Nasa’s quest for alien life: A single grain of ice could hold the key

NEW DELHI: Lab experiments have shown for the first time that spacecraft traversing through ice plumes in space might aid in identifying extraterrestrial life.
This detection is possible even from minute portions of a cell contained within ice grains. If extraterrestrial life exists on moons such as Saturn’s Enceladus or Jupiter’s Europa, the massive geysers erupting from these celestial bodies into space present a promising method for uncovering signs of life.These geysers, originating from vast subsurface oceans, eject ice grains which could carry bacterial cells and organic molecules into space.
“This new research shows that Nasa only needs to grab a few grains of ice from these plumes to find out for sure,” a Live Science report said.
Fabian Klenner, a researcher from the University of Washington and the principal investigator of the new study, expressed amazement at the sensitivity of current instruments in detecting bacterial cells within these ice grains. Despite the potential scarcity of bacterial cells among the vast quantity of ejected ice grains, the precision of modern analytical tools means that even a minimal presence can be detected.
In laboratory settings, the research team simulated conditions akin to those found on Enceladus or Europa by mixing freeze-dried bacteria cells with water, creating a scenario where each water droplet contained approximately one bacterial cell. The experiment involved injecting this mixture into a vacuum chamber and analyzing the droplets using mass spectroscopy, similar to analyses that could be performed by spacecraft. The detection of amino acids and fatty acids was a clear indication of the presence of bacterial cells.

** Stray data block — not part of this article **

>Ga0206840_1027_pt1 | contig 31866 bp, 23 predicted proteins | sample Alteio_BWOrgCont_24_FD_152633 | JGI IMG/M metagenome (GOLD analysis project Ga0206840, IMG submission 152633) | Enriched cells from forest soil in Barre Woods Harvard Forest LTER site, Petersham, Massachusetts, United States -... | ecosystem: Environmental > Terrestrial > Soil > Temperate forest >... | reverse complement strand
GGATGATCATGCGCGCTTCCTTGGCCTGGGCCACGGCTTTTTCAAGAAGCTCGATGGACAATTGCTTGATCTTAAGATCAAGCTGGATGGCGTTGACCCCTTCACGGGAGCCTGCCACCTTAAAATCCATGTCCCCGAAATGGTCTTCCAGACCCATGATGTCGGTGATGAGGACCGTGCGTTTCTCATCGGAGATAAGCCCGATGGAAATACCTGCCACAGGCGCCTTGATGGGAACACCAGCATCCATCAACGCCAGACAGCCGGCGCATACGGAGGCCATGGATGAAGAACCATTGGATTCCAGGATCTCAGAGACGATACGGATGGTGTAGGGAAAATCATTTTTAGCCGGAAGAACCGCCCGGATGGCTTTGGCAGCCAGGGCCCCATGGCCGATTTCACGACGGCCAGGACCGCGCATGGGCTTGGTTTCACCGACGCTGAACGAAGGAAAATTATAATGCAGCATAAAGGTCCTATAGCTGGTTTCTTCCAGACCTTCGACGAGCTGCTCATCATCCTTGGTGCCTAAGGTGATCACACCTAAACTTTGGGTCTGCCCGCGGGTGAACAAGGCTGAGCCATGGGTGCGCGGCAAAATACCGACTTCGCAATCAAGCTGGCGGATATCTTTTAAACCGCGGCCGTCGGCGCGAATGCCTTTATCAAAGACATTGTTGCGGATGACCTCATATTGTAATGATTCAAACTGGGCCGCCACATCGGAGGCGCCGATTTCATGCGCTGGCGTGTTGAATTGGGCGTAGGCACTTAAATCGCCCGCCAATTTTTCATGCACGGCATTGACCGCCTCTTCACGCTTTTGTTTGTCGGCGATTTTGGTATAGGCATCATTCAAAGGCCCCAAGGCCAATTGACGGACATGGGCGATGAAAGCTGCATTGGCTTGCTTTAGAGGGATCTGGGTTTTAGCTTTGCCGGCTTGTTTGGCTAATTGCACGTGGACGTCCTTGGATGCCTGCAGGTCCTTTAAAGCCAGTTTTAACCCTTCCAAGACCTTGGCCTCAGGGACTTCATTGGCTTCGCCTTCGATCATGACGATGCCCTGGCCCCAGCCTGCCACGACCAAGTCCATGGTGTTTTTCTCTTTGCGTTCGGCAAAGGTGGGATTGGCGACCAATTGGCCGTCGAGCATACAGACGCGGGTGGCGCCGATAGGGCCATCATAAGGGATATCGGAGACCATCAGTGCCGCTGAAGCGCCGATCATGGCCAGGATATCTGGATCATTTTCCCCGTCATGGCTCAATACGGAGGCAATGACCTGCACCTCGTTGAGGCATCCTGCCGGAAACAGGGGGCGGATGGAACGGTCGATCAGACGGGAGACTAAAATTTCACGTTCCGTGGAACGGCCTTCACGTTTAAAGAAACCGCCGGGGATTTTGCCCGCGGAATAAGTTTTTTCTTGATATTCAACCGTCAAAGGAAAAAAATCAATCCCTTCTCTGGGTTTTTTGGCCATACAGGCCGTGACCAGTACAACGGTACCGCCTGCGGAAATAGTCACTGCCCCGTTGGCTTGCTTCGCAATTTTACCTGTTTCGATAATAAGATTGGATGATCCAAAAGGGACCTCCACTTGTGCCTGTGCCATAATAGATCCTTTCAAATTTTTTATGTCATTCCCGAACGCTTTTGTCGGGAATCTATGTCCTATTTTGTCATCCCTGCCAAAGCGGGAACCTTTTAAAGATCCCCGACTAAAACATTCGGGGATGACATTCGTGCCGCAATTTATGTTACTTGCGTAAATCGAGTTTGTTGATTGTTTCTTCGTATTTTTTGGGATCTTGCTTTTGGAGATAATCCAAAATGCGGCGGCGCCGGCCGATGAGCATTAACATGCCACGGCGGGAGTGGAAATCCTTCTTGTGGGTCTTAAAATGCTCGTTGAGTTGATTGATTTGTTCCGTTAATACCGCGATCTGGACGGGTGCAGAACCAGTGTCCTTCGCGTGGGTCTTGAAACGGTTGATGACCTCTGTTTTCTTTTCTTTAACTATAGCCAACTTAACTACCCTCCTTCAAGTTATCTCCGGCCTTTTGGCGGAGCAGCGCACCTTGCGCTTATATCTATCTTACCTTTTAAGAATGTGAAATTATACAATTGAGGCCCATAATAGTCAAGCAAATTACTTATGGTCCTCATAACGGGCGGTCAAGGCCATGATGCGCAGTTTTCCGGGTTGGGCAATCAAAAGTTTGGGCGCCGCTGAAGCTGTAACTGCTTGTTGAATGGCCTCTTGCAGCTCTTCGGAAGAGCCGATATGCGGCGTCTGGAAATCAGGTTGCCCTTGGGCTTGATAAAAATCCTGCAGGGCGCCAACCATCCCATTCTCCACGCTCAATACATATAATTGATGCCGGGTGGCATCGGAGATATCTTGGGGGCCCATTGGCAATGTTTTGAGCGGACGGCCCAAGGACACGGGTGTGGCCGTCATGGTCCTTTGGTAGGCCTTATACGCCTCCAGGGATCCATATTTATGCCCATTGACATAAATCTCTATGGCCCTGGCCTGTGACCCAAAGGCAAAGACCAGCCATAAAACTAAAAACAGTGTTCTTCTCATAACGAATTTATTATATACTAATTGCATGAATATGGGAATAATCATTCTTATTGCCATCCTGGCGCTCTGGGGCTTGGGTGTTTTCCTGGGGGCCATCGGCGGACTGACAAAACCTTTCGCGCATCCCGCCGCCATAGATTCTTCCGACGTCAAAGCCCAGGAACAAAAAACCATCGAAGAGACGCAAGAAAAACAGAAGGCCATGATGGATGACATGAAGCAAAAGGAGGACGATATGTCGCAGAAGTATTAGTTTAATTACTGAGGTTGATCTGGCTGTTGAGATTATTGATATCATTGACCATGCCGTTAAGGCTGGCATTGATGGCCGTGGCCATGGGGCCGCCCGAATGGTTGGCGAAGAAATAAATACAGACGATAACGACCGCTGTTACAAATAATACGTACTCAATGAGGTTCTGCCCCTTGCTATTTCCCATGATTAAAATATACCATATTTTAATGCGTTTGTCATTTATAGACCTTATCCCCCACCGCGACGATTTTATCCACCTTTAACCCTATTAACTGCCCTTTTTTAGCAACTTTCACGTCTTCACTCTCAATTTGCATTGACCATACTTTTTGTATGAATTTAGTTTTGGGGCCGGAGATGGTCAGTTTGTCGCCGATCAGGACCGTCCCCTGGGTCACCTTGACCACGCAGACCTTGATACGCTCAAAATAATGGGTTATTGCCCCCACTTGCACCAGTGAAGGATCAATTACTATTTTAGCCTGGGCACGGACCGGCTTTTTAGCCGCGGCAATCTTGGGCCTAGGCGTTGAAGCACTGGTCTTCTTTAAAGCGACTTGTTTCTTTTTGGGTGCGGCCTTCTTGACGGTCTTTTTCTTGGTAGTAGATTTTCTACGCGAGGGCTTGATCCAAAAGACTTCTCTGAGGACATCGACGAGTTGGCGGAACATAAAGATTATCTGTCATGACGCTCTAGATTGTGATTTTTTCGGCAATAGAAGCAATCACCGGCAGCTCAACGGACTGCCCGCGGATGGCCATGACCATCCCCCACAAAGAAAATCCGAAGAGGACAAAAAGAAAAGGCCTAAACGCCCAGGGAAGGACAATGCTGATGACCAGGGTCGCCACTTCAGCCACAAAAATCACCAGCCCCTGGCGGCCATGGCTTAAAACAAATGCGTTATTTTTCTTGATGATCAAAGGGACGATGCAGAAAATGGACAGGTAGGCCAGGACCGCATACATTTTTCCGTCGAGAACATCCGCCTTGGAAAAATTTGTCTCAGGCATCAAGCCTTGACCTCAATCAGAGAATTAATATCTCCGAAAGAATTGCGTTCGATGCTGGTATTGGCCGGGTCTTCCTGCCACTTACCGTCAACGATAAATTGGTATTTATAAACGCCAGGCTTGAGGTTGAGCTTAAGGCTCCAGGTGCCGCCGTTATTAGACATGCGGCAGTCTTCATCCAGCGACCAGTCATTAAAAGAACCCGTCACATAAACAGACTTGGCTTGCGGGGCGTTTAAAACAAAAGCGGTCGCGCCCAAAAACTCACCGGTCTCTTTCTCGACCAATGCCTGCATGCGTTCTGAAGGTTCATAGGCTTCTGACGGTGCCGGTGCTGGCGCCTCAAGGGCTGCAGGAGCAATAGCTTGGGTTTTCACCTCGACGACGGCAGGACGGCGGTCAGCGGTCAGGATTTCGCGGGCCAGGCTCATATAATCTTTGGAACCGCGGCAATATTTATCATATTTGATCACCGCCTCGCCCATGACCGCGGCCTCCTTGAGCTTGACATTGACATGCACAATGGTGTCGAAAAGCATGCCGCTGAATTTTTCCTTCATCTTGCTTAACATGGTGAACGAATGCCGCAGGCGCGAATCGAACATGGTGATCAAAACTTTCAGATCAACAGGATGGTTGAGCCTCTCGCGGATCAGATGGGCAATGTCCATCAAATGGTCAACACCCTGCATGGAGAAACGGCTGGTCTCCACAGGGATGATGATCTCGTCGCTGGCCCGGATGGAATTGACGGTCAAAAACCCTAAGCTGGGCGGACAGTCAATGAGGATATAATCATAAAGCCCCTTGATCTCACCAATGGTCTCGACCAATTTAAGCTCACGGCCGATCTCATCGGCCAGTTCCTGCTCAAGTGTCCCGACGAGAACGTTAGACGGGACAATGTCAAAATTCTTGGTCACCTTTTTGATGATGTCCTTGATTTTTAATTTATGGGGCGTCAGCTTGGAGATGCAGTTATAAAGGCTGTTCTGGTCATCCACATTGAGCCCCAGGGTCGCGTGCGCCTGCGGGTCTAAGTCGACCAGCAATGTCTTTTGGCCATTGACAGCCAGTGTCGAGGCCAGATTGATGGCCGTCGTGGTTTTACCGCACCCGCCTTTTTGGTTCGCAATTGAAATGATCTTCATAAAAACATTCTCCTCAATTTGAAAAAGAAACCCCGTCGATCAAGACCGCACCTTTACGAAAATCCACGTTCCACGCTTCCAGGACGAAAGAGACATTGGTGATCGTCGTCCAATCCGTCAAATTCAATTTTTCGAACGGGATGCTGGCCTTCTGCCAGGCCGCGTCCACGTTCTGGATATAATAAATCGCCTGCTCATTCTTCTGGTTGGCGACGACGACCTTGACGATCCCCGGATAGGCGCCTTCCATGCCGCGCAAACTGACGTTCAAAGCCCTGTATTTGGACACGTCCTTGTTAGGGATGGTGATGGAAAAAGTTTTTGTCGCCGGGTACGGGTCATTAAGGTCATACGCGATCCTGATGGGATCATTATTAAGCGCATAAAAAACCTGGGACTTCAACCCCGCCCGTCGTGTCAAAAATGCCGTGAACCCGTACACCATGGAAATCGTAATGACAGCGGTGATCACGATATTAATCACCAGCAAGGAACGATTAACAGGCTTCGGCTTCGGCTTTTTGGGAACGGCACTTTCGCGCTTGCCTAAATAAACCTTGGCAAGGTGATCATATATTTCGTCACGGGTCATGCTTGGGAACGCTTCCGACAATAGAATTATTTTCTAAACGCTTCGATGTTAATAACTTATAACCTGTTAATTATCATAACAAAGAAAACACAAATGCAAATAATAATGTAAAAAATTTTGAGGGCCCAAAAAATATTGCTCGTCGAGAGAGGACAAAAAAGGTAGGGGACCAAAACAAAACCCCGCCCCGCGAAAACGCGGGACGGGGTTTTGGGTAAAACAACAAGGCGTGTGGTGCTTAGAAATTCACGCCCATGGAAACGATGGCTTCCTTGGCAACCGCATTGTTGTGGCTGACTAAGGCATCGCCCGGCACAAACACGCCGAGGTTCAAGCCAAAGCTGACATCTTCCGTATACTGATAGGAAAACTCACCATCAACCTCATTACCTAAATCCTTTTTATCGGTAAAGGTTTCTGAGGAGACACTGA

As per the Live Science report, the implications of these findings are significant for future space missions. For example, the upcoming Europa Clipper mission to Jupiter’s moon could dramatically increase the probability of detecting extraterrestrial bacterial cells by sampling tens to hundreds of thousands of individual ice grains.
The study underscores the potential of existing and forthcoming space missions in the search for alien life within our solar system. By collecting and analyzing just a small number of ice grains from moons’ plumes, scientists hope to uncover signs of life, assuming such life forms are willing to be encased within those grains originating from subsurface aquatic environments.


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